Deutsche Bank Admits Misleading Clients in Dark Pool Trades
(Bloomberg) -- Deutsche Bank AG agreed to pay $37 million and admit to misleading customers about its dark pool stock-trading platforms to settle a joint state and federal probe, bringing the bank a step closer to resolving several potentially costly legal challenges in the U.S.
The bank will admit to violating state and federal securities laws over a two-year period by failing to address known technical problems with its proprietary dark-pool ranking model, the U.S. Securities and Exchange Commission and New York Attorney General Eric Schneiderman said Friday.
"Misleading and self-serving statements that defraud investors will not be tolerated," Schneiderman said. "Electronic order routing systems that route investor orders to various markets, including dark pools, are a part of modern equities trading, and companies that promote their routing capabilities must do so truthfully.”
Despite Deutsche Bank Chief Executive Officer John Cryan’s push in February to “speedily” resolve legal and regulatory matters, the Frankfurt-based lender continues to grapple with concerns that many of its global rivals have put behind them -- including U.S. probes into its mortgage-backed securities business and into whether its traders colluded to manipulate currency rates.
Deutsche Bank said in September that the U.S. Justice Department had opened negotiations by seeking as much as $14 billion to settle a probe tied to mortgage securities. That would be on top of the more than $9 billion in fines and settlements it has paid since the start of 2008, according to data compiled by Bloomberg.
The bank is also being investigated by U.S. and U.K. authorities over whether its internal controls failed to catch some $10 billion in transactions that may have moved money out of Russia, people familiar with the matter have said.
Friday’s civil agreement extends a string of settlements in probes of whether banks properly disclosed how trades were executed or who was on the other side of them with the private platforms. In January, Barclays Plc agreed to pay $70 million and Credit Suisse Group AG $84.3 million to settle allegations by the SEC and Schneiderman of wrongdoing in their dark pools. The settlements hinged on whether the banks adequately disclosed how their venue worked to their customers.
“Deutsche Bank is pleased to have resolved these matters,” the company said in a statement Friday. “We believe that all concerns described in the settlements, which do not allege intentional wrongdoing or misconduct, have been remediated.”
Deutsche Bank shares rose 0.5 percent to $19.03, and touched the highest level since April.
The bank told clients for years that its ranking model for dark pools, an industry term for private stock trading platforms that compete with public exchanges, would periodically re-rank the pools based on their execution quality and available liquidity, according to the statement. In reality, the bank used stale rankings from 2012 to 2013, and failed to fully fix the problem during an attempted update to the system without telling clients, the attorney general said.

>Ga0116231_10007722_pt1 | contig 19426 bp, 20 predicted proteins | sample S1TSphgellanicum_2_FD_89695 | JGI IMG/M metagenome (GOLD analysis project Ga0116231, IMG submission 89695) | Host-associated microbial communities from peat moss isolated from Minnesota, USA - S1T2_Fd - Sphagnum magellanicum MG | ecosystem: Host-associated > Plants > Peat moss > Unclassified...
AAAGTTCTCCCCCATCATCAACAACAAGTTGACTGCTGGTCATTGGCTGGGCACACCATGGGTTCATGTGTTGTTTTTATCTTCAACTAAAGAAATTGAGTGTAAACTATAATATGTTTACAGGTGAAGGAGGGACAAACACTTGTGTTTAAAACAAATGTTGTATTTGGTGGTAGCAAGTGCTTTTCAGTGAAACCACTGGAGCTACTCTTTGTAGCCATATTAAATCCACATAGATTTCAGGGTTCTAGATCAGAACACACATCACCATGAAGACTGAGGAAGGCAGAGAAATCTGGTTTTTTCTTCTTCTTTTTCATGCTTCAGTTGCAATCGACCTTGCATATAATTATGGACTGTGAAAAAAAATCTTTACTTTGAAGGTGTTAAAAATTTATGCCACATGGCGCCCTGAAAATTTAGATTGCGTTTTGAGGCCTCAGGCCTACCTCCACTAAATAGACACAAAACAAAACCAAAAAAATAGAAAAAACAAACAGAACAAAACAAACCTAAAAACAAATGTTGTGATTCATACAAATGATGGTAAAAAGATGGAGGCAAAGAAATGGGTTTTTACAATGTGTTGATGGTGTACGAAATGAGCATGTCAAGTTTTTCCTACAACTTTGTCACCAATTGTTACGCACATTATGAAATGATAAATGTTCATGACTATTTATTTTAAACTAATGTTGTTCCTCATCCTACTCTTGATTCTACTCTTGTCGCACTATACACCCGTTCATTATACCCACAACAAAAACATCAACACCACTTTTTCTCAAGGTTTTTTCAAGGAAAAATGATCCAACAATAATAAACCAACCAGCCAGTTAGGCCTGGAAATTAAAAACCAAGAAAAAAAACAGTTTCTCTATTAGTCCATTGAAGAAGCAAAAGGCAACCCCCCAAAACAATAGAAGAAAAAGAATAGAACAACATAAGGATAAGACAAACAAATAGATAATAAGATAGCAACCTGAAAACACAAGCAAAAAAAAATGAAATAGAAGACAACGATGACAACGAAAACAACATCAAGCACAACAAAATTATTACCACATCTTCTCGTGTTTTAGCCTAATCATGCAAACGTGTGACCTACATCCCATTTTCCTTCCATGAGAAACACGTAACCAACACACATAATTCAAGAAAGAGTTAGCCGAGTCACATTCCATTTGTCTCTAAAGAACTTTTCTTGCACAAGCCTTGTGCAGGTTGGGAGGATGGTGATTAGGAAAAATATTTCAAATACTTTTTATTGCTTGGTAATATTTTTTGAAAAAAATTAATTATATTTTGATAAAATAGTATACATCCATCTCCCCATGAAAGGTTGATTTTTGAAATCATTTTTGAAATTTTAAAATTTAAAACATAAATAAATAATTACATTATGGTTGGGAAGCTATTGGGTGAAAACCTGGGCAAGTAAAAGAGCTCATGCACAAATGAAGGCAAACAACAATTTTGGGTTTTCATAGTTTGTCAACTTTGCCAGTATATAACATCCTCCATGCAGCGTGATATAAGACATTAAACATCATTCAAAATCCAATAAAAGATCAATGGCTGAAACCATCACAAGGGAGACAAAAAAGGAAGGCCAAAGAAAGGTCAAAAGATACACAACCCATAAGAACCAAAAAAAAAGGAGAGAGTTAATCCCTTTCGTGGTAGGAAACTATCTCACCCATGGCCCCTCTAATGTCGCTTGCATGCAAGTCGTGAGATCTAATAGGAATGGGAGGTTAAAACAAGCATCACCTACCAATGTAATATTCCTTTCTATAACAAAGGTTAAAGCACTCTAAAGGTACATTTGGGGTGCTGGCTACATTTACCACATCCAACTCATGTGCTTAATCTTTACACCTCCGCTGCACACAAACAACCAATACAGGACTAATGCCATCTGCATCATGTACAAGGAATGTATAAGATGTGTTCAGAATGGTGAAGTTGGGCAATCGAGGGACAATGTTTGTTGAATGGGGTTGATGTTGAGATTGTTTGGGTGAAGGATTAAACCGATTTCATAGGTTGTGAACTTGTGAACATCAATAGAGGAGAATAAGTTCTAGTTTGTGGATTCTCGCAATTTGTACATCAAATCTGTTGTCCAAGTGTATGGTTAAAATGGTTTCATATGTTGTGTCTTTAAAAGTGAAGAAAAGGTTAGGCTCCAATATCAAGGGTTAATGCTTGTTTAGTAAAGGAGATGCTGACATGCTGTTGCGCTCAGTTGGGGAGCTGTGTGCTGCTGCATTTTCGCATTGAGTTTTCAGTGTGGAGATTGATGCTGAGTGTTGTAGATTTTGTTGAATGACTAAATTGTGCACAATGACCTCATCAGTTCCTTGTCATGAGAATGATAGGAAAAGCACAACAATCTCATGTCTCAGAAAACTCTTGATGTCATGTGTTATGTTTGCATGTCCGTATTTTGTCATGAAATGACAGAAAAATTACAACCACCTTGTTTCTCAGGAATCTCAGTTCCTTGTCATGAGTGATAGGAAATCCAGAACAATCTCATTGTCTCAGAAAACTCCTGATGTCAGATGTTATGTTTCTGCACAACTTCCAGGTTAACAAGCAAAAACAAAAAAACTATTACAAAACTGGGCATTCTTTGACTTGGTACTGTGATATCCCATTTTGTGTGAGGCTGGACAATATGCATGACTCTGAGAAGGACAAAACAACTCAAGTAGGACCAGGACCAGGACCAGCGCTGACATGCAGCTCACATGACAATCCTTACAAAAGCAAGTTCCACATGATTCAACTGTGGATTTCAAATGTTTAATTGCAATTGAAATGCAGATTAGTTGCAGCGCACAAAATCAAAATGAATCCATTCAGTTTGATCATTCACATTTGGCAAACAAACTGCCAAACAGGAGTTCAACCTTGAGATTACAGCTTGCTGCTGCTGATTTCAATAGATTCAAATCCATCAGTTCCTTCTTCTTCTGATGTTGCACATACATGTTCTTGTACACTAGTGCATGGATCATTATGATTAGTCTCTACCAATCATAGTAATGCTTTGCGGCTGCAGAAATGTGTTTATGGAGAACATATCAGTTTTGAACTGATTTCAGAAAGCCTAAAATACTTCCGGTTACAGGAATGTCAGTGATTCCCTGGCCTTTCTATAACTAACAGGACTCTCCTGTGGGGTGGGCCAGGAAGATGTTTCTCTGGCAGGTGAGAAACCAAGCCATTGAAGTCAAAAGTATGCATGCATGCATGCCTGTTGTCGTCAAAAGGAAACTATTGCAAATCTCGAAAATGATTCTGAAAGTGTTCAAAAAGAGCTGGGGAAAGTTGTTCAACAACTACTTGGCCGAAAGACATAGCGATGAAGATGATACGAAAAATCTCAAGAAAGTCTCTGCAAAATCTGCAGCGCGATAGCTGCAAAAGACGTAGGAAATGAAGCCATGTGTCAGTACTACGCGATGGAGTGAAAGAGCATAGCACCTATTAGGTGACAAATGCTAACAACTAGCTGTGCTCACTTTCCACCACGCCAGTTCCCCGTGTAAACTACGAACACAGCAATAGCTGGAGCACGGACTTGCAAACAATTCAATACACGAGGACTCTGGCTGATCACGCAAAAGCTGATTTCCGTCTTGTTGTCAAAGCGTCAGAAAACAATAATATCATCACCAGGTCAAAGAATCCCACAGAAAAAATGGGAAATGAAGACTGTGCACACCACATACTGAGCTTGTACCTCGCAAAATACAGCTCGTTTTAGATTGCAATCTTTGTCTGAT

Deutsche Bank’s clients and potential clients were led to believe that its model was being regularly updated with “objective” data in order to reflect the current state of trading in the venues to which Deutsche Bank routed orders, so as to direct client orders to the most optimal venue.
From January 2012 to February 2014, technical problems at Deutsche Bank prevented the execution quality rankings from being performed, Schneiderman said in a statement.
"Despite knowing about the problem for over a year, Deutsche Bank did not address the issue," he said.
Deutsche Bank also manually overrode its dark-pool-ranking model to prioritize trading on its own venue after a coding error placed its platform in the lowest tier of the lineup. That move wasn’t disclosed to clients.
The same coding error also gave two other venues inflated rankings in its system. As a result, they received millions orders that wouldn’t have been routed their way if the bank’s model worked as advertised.
The Financial Industry Regulatory Authority fined Deutsche Bank an additional $3.25 million on Friday for failing to provide accurate information in regulatory filings on the operation of its private trading venue.
FINRA said in a statement that the bank failed to provide the same information to all clients of its alternative trading systems about certain services and features. As a result, some customers including high-frequency trading firms received services that others may not have known were available.
U.S. regulators have increased scrutiny of dark pools in recent years. The private trading platforms emerged in the 1980s as a way for institutional investors to trade large blocks of stock without tipping their hand to the rest of the market.
Other multimillion-dollar SEC settlements have included a $20.3 million accord with Investment Technology Group Inc., which was alleged to have run a proprietary trading desk that used knowledge of customers’ requests to trade for its own benefit.
In January 2015, UBS Group AG was fined $14.4 million by the SEC for failing to provide adequate information about how its dark pool operated.